I hear occasionally writers saying that they get a lot of writing done because they’re good at multitasking. And I have to say I doubt it.
Of course we may be talking about different things, but the way I define multitasking, it’s a great way to NOT get much writing done.
Let’s remember where the term comes from. It’s a technical term from the world of computers. In the bad old days, computers had one CPU — the central processing unit that does things. If you wanted it to do several things at once, you couldn’t do that, but you could fake it as follows:
Each program that’s running was only allowed to work on a task for a short time — say 20 milliseconds. Then it would give up control of the CPU and another program would take control. That one would run for a short time, and then it would give up control.
That works fairly well with computers, so long as all the programs play well together. If any of them decides to hog the whole system, then all the other programs are out of luck.
It didn’t take long for computer manufacturers to realize that if multitasking was going to work well, it had to be brainlessly easy to program. The operating system (Mac OS or Windows or Linux) had to enforce the rules and break in on each program and keep it from hogging.
That works pretty well for computers. But what about for our brains?
Our brains have a bit of an advantage over computers. The simplest computers only have one CPU. We humans have multiple brains that handle low-level bodily functions like breathing (you don’t have to think about this) and higher-level physical actions like walking and chewing gum and high-level conscious activities like doing our taxes and writing fiction (which are considered by some people to be the same thing).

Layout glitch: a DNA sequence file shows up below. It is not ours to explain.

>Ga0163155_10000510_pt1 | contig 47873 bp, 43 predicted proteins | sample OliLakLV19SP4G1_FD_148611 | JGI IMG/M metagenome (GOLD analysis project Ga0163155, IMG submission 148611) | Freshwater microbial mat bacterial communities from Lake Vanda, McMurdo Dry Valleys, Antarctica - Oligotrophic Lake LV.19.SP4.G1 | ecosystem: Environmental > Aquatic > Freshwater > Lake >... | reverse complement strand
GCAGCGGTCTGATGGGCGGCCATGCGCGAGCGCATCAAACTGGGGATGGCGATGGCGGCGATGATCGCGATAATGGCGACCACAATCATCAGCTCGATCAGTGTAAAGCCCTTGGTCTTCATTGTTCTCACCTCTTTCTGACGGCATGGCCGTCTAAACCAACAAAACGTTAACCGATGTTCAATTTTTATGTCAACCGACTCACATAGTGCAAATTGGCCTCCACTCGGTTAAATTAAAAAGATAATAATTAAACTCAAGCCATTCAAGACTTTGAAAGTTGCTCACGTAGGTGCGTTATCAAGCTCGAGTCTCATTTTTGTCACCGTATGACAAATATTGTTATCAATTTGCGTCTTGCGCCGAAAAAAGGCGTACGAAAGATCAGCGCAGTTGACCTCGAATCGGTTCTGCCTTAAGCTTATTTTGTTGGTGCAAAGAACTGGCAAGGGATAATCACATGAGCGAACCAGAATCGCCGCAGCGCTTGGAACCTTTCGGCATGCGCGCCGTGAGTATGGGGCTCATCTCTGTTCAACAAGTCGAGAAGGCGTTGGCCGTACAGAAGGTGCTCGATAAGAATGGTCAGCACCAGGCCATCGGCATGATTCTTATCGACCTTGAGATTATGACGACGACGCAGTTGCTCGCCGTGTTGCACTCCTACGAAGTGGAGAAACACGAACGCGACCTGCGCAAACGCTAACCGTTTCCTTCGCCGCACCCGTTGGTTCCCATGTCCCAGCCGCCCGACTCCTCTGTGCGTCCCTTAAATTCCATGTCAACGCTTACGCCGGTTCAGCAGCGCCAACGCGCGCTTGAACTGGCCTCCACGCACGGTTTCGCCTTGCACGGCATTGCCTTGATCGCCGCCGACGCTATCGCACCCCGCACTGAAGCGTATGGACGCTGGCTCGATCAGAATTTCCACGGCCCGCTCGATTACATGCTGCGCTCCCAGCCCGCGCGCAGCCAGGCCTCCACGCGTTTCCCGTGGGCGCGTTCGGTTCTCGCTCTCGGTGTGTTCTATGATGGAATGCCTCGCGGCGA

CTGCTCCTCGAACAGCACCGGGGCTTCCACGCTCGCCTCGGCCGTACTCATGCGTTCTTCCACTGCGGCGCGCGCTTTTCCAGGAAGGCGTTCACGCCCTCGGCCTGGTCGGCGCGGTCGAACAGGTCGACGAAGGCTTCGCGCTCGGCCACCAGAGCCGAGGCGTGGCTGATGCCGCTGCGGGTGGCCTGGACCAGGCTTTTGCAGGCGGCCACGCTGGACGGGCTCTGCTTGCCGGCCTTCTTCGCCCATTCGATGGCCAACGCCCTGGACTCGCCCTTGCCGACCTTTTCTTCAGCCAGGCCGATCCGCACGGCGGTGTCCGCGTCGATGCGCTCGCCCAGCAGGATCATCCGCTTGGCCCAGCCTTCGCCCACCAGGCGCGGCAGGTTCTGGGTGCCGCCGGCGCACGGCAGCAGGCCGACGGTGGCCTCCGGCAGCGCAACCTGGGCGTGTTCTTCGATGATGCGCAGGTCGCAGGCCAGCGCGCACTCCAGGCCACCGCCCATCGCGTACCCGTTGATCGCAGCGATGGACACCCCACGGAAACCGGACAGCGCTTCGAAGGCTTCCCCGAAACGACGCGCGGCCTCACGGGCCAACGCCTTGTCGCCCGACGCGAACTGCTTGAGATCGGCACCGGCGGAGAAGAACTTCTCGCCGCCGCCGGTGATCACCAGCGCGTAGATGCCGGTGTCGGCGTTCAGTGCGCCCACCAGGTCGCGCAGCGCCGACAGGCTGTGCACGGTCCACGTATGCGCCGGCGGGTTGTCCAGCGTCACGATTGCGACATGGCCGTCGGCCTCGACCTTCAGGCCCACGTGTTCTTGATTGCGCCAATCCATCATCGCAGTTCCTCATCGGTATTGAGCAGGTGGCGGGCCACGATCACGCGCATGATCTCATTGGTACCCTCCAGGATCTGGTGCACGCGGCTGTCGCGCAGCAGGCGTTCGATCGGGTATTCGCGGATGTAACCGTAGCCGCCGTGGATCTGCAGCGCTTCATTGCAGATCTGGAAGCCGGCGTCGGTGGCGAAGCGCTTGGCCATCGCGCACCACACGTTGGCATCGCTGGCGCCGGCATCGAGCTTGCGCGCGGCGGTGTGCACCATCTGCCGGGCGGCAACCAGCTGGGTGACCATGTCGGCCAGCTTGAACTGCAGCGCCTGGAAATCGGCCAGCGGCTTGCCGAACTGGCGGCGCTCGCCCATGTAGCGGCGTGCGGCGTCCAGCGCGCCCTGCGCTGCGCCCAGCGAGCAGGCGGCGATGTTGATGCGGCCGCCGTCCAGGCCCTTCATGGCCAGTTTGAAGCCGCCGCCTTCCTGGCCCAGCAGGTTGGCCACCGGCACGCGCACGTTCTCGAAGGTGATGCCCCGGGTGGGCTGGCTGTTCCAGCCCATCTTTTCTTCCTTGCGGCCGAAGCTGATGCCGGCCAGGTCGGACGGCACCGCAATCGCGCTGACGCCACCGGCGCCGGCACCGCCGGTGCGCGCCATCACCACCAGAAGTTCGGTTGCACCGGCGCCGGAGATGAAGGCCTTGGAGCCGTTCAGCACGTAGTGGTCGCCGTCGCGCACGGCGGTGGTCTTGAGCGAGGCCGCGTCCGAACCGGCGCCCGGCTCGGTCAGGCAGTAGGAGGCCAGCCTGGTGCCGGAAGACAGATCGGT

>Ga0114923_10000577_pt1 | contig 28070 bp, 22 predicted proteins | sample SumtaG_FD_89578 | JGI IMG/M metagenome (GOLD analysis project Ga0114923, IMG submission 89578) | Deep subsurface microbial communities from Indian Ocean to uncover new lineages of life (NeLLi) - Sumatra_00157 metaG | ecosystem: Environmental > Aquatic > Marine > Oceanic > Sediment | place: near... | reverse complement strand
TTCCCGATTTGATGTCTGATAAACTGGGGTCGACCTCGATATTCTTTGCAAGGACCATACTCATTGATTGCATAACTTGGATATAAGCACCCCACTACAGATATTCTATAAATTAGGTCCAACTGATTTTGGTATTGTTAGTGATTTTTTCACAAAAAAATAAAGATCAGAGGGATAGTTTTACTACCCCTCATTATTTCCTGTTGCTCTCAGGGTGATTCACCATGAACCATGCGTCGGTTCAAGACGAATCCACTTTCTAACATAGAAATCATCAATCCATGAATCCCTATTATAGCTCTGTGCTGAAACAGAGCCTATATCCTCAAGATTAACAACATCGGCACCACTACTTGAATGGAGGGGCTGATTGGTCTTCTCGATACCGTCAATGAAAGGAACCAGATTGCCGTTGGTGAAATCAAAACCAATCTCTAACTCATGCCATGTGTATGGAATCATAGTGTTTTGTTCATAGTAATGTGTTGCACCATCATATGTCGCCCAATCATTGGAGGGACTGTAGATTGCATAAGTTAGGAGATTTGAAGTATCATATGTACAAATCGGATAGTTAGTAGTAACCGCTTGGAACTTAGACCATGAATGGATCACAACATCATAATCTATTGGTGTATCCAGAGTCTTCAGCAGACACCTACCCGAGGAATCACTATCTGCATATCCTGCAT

So we’re naturally designed to multitask at a bunch of things, within limits. You really can do a bunch of things simultaneously, so long as they don’t take conscious thought.
When you start trying to do things consciously, though, you run into problems. Go ahead and try to write two emails at exactly the same time. Can you do it?
Yes, you can. You can open two email windows at the same time on your screen. Then you can type one character in the first window, grab the mouse, move it to the other window, type one character, grab the mouse, move it to the other window, type one character, and so on.
That’s multitasking on conscious tasks, and it’s horrendously inefficient. Most of your time is wasted in switching from one context to another. Context switches kill you.
Even if you’re trying to do something a lot more normal, such as watch TV and do your calculus homework at the same time, the context switches kill you. Both tasks suffer, even if you think you’re doing great at both of them. If you think that, you’re fooling yourself.
Now look at what most people mean when they say, “I’m a great multitasker. I can watch the kids and talk on the phone and cook supper and keep an ear on the washing machine all at the same time.”